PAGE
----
“This is a new market for us so we are optimistic,” he said. – By Joy Lee, Photos by Abdul Rahman Embong
and Kevin Tan

For more, please visit the Legoland Malaysia official website

Map: Legoland Malaysia


Building frenzy


Legoland Malaysia on track

Legoland Malaysia

Legoland to showcase iconic buildings

Legoland Malaysia

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Tourism Malaysia

European Union Film Festival 2011

November 16, 2011 at 2:00 pm

Lovers of European films, do take note as the European Union Film Festival is just around the corner. Organised by the Embassy of the Republic of Poland, this event is now in its 12th year and is an annual event aimed as showcasing a collection of films which draw on the rich and diverse talents of European film makers. These movies not only display the cultural heritage of European films, they also promote the cultural heritage of Europe’s outstanding film industry.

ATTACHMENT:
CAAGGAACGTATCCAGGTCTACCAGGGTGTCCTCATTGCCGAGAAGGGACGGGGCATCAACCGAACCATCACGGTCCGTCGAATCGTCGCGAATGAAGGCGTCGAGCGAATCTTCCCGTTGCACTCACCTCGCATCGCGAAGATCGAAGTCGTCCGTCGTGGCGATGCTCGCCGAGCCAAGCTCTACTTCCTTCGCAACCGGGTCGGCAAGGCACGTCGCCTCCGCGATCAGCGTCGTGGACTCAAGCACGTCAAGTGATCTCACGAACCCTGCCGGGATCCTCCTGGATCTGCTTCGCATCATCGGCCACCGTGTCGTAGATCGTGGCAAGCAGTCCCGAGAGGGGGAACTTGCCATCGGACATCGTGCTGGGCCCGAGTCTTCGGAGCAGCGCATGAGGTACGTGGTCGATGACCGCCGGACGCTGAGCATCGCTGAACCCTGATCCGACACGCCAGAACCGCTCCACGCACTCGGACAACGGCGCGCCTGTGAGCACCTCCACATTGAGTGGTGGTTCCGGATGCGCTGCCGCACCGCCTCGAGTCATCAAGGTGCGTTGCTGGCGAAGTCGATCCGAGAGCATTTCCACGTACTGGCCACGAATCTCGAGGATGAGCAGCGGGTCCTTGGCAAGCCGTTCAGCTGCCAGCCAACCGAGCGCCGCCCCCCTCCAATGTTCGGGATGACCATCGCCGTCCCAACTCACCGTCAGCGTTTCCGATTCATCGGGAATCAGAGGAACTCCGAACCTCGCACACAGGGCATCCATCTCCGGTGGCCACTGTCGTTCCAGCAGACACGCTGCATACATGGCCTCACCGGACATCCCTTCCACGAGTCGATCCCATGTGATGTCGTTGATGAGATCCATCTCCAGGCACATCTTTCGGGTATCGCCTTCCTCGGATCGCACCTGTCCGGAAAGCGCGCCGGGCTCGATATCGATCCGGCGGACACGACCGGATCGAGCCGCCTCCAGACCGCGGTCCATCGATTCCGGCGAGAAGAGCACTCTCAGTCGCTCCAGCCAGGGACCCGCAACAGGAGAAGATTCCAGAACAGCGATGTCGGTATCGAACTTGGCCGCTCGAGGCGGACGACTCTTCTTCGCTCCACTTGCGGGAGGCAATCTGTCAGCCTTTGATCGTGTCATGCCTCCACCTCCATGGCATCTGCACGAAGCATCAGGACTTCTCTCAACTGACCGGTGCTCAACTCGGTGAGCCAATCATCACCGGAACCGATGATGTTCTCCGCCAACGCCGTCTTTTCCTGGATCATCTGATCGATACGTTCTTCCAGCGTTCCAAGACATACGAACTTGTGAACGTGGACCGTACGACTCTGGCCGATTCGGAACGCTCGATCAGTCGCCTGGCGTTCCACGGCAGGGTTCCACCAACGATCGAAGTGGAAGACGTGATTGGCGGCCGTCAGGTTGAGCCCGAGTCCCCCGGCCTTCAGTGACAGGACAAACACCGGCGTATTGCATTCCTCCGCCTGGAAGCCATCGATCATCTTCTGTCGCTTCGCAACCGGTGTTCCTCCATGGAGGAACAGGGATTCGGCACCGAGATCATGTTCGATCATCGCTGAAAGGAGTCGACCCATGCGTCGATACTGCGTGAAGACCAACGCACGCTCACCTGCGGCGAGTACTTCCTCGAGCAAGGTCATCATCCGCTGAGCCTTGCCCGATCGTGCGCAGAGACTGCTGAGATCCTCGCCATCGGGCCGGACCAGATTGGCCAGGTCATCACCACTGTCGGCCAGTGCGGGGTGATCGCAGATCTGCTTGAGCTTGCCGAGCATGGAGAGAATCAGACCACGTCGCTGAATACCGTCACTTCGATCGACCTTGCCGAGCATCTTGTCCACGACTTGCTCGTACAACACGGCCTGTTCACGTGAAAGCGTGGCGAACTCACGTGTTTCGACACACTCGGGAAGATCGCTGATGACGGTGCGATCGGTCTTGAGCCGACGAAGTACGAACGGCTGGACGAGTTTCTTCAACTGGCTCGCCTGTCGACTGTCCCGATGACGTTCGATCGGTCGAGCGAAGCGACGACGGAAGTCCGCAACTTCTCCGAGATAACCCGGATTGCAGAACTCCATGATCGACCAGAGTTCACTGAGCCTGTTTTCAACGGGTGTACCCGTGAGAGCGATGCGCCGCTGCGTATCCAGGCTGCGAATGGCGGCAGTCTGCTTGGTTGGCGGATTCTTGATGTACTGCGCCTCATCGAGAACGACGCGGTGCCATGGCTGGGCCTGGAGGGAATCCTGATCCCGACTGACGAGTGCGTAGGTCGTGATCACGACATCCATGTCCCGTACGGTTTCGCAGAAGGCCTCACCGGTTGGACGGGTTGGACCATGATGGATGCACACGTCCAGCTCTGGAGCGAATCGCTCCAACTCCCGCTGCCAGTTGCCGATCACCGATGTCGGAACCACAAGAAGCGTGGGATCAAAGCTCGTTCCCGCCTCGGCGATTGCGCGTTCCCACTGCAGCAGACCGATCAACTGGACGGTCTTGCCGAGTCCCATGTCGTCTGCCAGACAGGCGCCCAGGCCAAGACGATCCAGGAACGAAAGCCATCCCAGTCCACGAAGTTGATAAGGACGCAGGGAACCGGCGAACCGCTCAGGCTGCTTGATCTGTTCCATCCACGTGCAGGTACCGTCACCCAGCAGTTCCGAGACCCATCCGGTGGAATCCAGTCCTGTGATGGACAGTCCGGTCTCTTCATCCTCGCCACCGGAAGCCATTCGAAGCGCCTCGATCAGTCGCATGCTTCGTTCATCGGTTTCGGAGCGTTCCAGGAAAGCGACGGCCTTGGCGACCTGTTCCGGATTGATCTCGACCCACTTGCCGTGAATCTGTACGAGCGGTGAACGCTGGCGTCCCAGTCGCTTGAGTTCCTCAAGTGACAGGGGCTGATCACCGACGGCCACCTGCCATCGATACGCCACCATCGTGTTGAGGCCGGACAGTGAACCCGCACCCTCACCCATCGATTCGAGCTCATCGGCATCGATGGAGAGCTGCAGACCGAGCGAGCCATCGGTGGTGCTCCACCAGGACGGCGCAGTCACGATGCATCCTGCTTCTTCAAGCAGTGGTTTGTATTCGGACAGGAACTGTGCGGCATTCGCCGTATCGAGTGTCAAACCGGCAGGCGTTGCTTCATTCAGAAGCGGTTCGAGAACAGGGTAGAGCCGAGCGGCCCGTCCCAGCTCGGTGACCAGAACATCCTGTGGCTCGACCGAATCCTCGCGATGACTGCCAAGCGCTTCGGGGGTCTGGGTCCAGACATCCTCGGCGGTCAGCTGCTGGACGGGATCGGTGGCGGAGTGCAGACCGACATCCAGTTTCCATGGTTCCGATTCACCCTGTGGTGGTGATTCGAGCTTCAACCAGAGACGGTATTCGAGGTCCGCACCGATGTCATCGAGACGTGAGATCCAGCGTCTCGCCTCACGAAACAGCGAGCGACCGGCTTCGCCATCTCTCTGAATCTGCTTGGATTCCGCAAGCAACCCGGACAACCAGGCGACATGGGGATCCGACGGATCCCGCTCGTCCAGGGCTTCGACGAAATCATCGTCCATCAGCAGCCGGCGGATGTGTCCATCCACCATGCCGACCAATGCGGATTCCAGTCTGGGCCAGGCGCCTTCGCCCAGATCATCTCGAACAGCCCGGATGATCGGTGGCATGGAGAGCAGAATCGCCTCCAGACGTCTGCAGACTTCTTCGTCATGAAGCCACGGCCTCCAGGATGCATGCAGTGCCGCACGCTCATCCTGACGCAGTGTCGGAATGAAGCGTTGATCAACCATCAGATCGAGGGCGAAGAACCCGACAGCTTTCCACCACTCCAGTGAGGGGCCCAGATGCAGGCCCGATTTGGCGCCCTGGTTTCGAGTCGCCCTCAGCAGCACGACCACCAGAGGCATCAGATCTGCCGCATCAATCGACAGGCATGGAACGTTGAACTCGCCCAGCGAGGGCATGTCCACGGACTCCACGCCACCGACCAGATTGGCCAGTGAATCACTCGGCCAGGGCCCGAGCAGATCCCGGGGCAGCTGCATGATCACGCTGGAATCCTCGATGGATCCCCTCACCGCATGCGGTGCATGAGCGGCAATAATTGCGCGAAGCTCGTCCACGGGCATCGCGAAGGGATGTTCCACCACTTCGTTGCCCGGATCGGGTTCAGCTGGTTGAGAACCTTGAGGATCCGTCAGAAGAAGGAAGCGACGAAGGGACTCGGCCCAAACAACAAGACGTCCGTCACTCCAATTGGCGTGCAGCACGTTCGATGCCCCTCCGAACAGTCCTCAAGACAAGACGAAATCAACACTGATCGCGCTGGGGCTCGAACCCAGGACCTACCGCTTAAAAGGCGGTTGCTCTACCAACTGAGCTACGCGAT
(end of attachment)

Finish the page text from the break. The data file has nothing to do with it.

Some of the films that are scheduled to play include classics like Oliver Twist

The festival is currently going on at several cinemas in Kuala Lumpur and Petaling Jaya until the 20th November before moving on to Penang from 24th till 30th November 2011. This year, the festival will feature over 15 of the best international European films from countries like Poland, Denmark, Spain, Germany, France, Switzerland, Norway, Belgium and Italy. Some of the films that are scheduled to play include classics like Oliver Twist and Great Expectations; comedies like If I Have To Be Honest and Tandoori Love. The participating cinemas in Kuala Lumpur and Petaling Jaya are GSC Mid Valley Megamall, GSC 1 Utama and GSC Pavilion, whereas GSC Gurney Plaza will be the cinema to go to if you would like to catch the movies.